The script of Red Bike is scored for one actor, but I offer the invitation to potential collaborators to stage the piece with two or even three performers, destabilizing and sharing the “I” of the narrative and active voice of the piece so that it may be shared across race, gender identities, age, and ethnicities. Although the “I” of the piece is already plurally defined in its first to second person relationship to the audience, the notion of two actors, for example, sharing the life/mind/body of role of the child at the play’s center allows for a more visibly intersectional approach to the manner in which the play is experienced. Raymi suggests we cast another Chaskis associate artist Aaron Anthony as the second voice of the text. The fact that Maddy is white and Aaron is black only adds to the complexity of the embodiment of the now-shared role, especially at a time in British theater culture when BAME artists are fighting mightily for opportunities to be seen and heard on its nation’s stages, which are still predominantly white.

I stand in the center of Borough Market, which is now back open for business. There is the presence of police in the area, but otherwise the savagery of the attack on 3 June is barely felt in the air. I head to the theater to meet my virtual collaborators for the first time. I think about how being here, miles away from home, quickens the desire for connection. I also think about how it will be to let a little joy into the world tonight.

You see, over the last few months, as the Stages of Resistance series has been unfolding on The Lark’s blog – post after post written by passionate, ingenious, fiery, thoughtful practitioners and scholars – the one thing I keep coming back to is: how can we as artists and thinkers enliven and re-imagine possibilities for harmonious, joyful interaction on our stages and in our societies? Past the mess and trauma and violence and hurt and justified and unjustified rage provoked by the rather turbulent, strange, and volatile times in which we all live. I use the word “we” because even though I believe in dissensus as central to the act of being in an audience, and thus, being in life, I think somehow in theater-making the “I” becomes an “us,” even if only for a little while. And that “us” or “we” is not one that ignores differences of class, injustice, histories, and collective memories, but rather, one that encourages us to consider and reflect upon what may be shared in our common and uncommon humanity.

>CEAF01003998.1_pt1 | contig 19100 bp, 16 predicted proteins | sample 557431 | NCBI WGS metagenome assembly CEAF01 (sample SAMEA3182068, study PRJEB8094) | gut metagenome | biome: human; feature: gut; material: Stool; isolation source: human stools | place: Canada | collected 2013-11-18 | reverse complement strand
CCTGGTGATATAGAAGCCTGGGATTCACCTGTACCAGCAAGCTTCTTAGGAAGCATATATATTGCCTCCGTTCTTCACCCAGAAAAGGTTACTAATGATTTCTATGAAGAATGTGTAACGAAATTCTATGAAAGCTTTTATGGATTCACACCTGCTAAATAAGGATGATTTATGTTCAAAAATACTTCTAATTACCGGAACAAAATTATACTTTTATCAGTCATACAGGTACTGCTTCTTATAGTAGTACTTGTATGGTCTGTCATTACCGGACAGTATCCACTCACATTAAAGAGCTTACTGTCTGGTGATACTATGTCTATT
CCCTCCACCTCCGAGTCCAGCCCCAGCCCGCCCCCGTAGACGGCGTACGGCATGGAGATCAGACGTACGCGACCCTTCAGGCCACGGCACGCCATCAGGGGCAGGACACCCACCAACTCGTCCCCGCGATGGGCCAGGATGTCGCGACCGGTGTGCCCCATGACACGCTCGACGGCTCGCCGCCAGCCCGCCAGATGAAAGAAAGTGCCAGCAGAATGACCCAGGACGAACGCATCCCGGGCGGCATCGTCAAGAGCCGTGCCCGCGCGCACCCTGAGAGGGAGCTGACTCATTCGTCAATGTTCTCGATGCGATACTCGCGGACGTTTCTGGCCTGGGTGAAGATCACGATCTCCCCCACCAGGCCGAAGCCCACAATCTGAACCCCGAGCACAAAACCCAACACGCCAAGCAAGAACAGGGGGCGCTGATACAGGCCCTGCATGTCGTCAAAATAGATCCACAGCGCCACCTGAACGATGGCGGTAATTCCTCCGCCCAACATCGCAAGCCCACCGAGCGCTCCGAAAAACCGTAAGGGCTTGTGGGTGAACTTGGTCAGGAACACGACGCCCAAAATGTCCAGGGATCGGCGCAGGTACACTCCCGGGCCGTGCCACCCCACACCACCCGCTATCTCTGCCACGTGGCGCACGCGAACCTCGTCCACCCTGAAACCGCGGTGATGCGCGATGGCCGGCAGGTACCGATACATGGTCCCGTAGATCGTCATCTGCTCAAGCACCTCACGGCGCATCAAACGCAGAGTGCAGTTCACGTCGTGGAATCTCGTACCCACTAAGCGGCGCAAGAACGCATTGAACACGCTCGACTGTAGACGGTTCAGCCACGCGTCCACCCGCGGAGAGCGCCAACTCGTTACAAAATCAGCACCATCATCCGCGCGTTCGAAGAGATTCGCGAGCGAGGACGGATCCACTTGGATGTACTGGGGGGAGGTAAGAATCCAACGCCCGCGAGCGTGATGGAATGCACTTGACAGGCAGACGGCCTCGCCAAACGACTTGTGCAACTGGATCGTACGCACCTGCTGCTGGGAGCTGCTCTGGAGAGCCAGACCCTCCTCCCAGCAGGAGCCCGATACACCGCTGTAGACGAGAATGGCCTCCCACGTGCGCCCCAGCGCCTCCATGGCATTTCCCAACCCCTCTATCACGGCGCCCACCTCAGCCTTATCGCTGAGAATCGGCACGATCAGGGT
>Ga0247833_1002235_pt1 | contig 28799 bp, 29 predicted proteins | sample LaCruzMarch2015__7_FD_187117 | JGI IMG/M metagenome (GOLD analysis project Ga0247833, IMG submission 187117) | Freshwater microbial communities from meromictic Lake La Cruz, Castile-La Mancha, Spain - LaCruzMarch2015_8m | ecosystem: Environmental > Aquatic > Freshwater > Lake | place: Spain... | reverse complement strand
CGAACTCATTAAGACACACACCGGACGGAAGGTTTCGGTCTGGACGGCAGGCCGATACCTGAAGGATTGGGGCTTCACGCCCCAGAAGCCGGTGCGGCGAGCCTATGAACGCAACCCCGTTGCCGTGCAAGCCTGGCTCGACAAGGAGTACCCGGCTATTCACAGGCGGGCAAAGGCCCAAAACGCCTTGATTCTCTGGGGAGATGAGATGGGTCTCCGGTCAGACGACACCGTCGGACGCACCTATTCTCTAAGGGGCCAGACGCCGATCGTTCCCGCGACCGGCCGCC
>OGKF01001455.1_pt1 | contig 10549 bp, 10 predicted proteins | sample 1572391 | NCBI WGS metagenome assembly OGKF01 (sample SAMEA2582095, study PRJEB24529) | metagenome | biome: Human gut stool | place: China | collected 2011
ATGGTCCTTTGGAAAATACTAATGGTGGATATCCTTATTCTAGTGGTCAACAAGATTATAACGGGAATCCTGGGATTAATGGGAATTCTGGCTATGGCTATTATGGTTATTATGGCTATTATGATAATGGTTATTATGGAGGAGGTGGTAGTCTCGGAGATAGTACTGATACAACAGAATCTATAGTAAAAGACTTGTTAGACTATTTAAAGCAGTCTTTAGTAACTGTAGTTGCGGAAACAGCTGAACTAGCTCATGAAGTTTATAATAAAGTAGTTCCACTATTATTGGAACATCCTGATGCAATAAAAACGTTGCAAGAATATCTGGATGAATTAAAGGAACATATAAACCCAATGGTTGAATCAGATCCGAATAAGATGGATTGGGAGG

Peaceful co-existence through conflict resolution and reconciliation is enacted every day in a rehearsal hall adjusting lights, sound, calibrating the intention behind a line reading, and leaving a whole lot of anxiety and fear and trouble just outside the rehearsal room door. Or the door, say, of the Cervantes Theatre on a hot June night in a city shaken by terror and tragedy and rising inequality. Somehow when we are in a theater, whether practicing or sharing the night with a group of strangers and friends, we co-exist and we remind ourselves that things are possible. Just that. Some good things about being with others in relative harmony are possible. Even with all of our fears. And yes, there are situations where the act of doing theater, of making this thing, is a threat to regimes that cannot comprehend how such harmony, however fleeting, may be possible.

Throughout the Stages of Resistance series, which started with a conversation between director Katie Pearl and I about the “us’ of Town Hall, this sense of impossible possibility is what radiates the most for me. From Andy Smith talking about the process of making his new piece Summit to Dipika Guha’s impassioned, resistant “I” in all of its inexorable multiplicity and complexity to Daniel Brunet’s plea to resist complacency, to name only four of the more than eighty outstanding pieces in this series, it is this - the defiant cry of “I am/we are” with all of its attendant aspects of simultaneous joy/melancholy/rage/joy again that rings true.

So that even when we are on our red bike and hit the wrong turn or spike or monster on the road, we can fight together to resist – to live – to think about how we all fall and fail and are broken sometimes but if we regard each other and feel with (each other) we may just rise.